Hillary Clinton and newly announced running mate, Virginia Senator Tim Kaine, made their debut at their first public event together in Florida Saturday.
The nominees spoke at Florida International University in Miami hoping to rally support in the vitally important state for this year’s presidential race.
Clinton hopes the bilingual Kaine may prove to be a valuable asset in Spanish-language media as the campaign appeals to Hispanic-Americans. Kaine opened his remarks in Spanish, saying he likes to ‘”fight for right.”
“For many of you, this is the first time you’ve heard my name. I’m excited for us to get to know one another,” Kaine said before describing his past as a lawyer and missionary.
His selection just days before the Democratic National Convention completes the lineup for the general election. Clinton and Kaine will face Trump and his vice presidential choice, Indiana Gov. Mike Pence.
Clinton attempted to rally support for her running mate by trying to illustrate a sharp contrast between Kaine and her opposition.
“I have to say that Senator Tim Kaine is everything that Donald Trump and Mike Pence are not,” Clinton said. “He is qualified to step into this job and lead on day one. And he is a progressive who likes to get things done. That’s just my kind of guy, Tim.”
Athough Clinton and Kaine have secured the ticket for November’s election, her fight is far from over.
Sizable numbers of Democrats say they’re behind Clinton but many are not impressed with her vision for the country’s future or by her bid to become America’s first female president. Instead, many are motivated by a desire to keep Trump out of the White House.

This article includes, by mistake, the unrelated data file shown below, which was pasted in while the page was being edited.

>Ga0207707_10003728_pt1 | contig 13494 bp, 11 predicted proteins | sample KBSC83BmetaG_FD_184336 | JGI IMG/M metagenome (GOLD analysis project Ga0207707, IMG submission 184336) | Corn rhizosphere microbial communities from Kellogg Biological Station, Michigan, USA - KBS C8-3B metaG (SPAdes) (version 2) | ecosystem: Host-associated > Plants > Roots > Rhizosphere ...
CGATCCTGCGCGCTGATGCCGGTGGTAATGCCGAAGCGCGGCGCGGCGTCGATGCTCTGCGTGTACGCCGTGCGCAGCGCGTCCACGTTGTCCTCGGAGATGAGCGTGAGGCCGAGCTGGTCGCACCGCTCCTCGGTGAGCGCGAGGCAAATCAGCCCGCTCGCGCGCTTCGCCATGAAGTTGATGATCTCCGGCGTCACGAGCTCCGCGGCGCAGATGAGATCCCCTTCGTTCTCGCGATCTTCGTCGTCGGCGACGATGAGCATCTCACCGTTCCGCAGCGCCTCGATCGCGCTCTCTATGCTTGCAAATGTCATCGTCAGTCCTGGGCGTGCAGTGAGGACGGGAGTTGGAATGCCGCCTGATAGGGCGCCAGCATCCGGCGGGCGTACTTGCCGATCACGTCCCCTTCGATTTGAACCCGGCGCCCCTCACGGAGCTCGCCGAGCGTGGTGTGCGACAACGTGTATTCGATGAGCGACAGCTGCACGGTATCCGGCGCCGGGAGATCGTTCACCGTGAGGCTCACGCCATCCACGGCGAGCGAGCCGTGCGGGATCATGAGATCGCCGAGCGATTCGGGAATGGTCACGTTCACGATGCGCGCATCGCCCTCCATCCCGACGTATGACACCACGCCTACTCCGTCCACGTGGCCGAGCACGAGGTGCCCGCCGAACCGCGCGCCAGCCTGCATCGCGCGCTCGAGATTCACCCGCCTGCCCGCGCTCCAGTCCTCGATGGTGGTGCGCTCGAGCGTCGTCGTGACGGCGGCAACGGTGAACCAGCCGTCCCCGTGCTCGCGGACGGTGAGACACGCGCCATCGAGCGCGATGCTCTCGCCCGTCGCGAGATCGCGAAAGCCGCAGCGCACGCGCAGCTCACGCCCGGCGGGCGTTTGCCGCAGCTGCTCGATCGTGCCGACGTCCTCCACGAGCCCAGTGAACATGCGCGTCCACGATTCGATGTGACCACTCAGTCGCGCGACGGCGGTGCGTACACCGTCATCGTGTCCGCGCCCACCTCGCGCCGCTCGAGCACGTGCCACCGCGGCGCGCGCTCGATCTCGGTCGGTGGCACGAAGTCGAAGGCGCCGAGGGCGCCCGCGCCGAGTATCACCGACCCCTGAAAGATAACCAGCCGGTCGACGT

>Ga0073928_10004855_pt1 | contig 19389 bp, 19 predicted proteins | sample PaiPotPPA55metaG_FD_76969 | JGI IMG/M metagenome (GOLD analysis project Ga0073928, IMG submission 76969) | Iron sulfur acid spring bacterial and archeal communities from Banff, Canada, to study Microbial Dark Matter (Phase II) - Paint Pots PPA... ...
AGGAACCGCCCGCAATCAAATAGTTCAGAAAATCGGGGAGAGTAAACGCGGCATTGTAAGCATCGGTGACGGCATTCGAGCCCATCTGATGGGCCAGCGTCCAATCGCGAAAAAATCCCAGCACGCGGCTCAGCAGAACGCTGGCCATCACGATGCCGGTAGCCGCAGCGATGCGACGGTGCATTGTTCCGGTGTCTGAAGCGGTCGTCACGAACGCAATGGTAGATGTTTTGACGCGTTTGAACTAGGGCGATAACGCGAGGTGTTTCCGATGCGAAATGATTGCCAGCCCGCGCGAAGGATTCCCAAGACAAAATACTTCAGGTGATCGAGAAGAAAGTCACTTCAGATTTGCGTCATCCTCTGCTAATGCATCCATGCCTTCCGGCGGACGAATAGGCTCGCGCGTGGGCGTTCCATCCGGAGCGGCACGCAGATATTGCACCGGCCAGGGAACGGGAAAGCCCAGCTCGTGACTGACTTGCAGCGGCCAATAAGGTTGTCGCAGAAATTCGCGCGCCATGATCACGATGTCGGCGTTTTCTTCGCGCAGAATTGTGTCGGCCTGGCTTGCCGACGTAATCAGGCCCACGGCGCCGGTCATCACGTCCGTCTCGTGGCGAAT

Democrats and independent voters in the Philadelphia suburbs – a crucial area in a competitive state – expressed mixed feelings about Clinton in the days leading up to next week’s Democratic National Convention in their hometown.
Linda Groverman, 62, of Blue Bell, said she’d vote for Clinton, but quickly noted the former Secretary of State was far from her first choice. “She’s got a lot of experience and I can’t stand Trump,” she said.
Other voters say she’s been in Washington for far too long.
“She’s been in Washington for so long,” said Lisa Tarlecki, 56, of Berwyn, who said she was trying to decide whether or not she should even vote at all.
Half of Clinton’s own backers say they consider her only slightly or not at all honest, and more than one-third say she’s only slightly or not at all likable, according to an Associated Press-GfK poll conducted this month.
Clinton’s private email scandal seems to be doing the most damage in her bid to be the next president.
Her approval ratings have fallen from a high of 65 percent in December 2012, to below 40 percent this month – a historic low.
Clinton hopes to use the Democratic Convention to address concerns and tackle Trump head on. Her team has drafted a schedule featuring four days of speakers who will hammer away at Trump’s vision for the country.
“Now, next week…next week in Philadelphia, we will offer a very different vision for our country…One that is about building bridges, not walls. Embracing the diversity that makes our country great, lifting each other up, standing together because we know there is nothing we can accomplish once we make up our minds,” she said.
Report via CBN News